July 24, 2013 by Charlie Eisenhood in News, Recap with 10 comments
While it didn’t have the urgency and excitement of a late season tournament, the US Open still offered some excellent high-level competition early in the year. Here’s a look at some of the stories coming out of the long weekend.
Pro Ultimate Having An Impact
It’s not particularly surprising to see San Francisco’s Revolver and Boston’s Ironside in the finals of a tournament. But it wasn’t just that they were more talented than the other teams at the tournament, it’s that they were crisper, more polished, and playing at a higher level.
That’s because for the past two months, many of the teams’ top players have been playing in Major League Ultimate, earning their way into the Championship matchup in Philadelphia.
Both teams clearly had more chemistry and made fewer mistakes than the other competitors at the US Open.
In many ways, it doesn’t matter very much right now. But this year, more than ever before, we will get a chance to see the effect of a long preseason on teams.
Last year, Philadelphia’s Southpaw missed the Club Championships after having a subpar regular season performance and failing to earn a bid for the Atlantic Coast region. A number of players thought the long AUDL season affected their ability to play their best during the USA Ultimate season.
With a large number of elite teams having a sizable percentage of their roster on their local professional team, we can start to watch for the effects of pro ultimate on the USAU game on a bigger scale.
Teams have their focus on October: will all the professional-crossover teams be able to stay healthy and focused all the way to that point?
Retired Players Don’t Hurt Revolver
With all of the caveats of above, it’s pretty clear that Revolver isn’t going to have a down year. They arrived at the US Open without a number of Championship-caliber players from years past, including Robbie Cahill, Bart Watson, and Martin Cochran.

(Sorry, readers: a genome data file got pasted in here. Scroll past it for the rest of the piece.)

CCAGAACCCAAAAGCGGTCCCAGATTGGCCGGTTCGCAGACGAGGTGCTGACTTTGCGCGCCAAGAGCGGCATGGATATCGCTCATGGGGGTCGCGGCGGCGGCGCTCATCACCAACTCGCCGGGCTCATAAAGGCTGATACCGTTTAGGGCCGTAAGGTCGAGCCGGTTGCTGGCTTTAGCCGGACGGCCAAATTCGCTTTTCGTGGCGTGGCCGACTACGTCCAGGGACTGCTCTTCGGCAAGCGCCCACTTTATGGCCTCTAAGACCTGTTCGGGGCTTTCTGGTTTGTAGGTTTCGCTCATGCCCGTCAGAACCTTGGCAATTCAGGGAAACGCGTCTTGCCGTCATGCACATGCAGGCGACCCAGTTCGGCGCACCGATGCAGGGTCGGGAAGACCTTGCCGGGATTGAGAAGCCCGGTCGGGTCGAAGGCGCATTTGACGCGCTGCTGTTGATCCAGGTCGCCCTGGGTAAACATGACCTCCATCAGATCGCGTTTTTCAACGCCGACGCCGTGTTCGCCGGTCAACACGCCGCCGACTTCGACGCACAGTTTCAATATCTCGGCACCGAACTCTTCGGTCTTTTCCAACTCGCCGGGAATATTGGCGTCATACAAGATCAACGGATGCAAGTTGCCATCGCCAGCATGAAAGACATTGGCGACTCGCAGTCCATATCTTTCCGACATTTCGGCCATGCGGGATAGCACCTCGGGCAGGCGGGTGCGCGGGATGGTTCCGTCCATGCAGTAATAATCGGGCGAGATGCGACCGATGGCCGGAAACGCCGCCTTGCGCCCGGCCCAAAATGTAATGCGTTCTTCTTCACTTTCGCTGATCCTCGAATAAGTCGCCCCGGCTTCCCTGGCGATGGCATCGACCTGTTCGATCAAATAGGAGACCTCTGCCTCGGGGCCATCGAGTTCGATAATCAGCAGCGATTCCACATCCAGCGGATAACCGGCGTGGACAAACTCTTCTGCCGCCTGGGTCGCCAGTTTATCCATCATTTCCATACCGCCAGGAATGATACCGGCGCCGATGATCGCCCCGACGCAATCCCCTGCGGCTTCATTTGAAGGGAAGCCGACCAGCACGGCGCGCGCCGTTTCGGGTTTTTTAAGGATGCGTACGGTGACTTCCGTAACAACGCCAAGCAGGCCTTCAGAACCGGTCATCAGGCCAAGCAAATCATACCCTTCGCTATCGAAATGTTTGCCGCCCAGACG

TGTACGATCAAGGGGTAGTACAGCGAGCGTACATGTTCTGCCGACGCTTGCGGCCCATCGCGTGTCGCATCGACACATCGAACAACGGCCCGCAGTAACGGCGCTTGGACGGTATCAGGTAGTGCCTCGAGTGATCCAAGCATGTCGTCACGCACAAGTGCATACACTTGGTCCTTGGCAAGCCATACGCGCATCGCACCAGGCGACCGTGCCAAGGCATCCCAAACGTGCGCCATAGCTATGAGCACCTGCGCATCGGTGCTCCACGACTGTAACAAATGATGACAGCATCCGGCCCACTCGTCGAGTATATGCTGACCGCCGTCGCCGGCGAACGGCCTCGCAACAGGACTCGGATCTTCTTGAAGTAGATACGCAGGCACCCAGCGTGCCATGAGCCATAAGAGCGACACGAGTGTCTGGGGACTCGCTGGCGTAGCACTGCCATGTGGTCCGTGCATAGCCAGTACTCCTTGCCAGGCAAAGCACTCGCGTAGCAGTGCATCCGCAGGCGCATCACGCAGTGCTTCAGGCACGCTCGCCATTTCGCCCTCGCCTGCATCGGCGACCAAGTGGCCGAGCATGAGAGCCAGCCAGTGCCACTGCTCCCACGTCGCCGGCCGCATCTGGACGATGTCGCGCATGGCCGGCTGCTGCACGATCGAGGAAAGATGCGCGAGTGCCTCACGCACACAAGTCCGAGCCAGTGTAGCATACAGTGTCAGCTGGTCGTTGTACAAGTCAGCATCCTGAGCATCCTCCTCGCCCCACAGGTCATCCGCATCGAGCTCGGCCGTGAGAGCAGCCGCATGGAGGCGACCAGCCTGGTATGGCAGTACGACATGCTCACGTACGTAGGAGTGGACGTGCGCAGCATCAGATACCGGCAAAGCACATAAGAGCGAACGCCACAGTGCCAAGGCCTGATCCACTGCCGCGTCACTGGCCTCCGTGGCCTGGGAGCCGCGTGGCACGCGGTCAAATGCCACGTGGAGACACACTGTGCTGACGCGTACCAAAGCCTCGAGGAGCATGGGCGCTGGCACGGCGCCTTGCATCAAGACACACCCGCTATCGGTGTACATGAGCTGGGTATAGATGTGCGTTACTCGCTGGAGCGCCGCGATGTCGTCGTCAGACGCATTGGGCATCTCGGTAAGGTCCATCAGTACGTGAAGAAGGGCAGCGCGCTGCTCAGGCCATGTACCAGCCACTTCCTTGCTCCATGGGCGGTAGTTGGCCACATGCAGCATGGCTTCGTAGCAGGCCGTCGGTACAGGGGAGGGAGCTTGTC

They won the US Open, losing just once along the way — to runner-up Ironside on double game point.
Revolver star Beau Kittredge even suggested that it was time for the retired players to go, that they had grown complacent with the success of the past few years.
“I’m actually really excited by the new players,” said Kittredge. “Last year, I was extremely frustrated with the attitude of the team, which might have been a little bit of, ‘We’ve been good for so long.’ [The retiring players] were kind of burnt out, maybe. They were all good players that were playing last year, but there wasn’t really that grr, that bite. These young players really have that.”
Revolver ground out wins all weekend, including a 15-7 revenge win over Austin’s Doublewide, who beat them in finals last year at the Club Championships.
Ironside Very Sharp, But Come Up Short
The pool play game between Ironside and Revolver was an instant classic: a battle of the titans, huge plays, a late comeback, and a double game point finish. (The game is available for purchase here.)